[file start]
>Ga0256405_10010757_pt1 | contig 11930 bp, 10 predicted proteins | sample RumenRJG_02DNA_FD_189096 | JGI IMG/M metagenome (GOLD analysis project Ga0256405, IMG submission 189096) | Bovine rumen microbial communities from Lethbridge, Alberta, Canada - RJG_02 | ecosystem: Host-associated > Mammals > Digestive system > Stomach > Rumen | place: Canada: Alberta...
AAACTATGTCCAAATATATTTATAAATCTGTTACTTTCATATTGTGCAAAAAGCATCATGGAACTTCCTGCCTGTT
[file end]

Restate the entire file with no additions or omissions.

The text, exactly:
>Ga0256405_10010757_pt1 | contig 11930 bp, 10 predicted proteins | sample RumenRJG_02DNA_FD_189096 | JGI IMG/M metagenome (GOLD analysis project Ga0256405, IMG submission 189096) | Bovine rumen microbial communities from Lethbridge, Alberta, Canada - RJG_02 | ecosystem: Host-associated > Mammals > Digestive system > Stomach > Rumen | place: Canada: Alberta...
AAACTATGTCCAAATATATTTATAAATCTGTTACTTTCATATTGTGCAAAAAGCATCATGGAACTTCCTGCCTGTT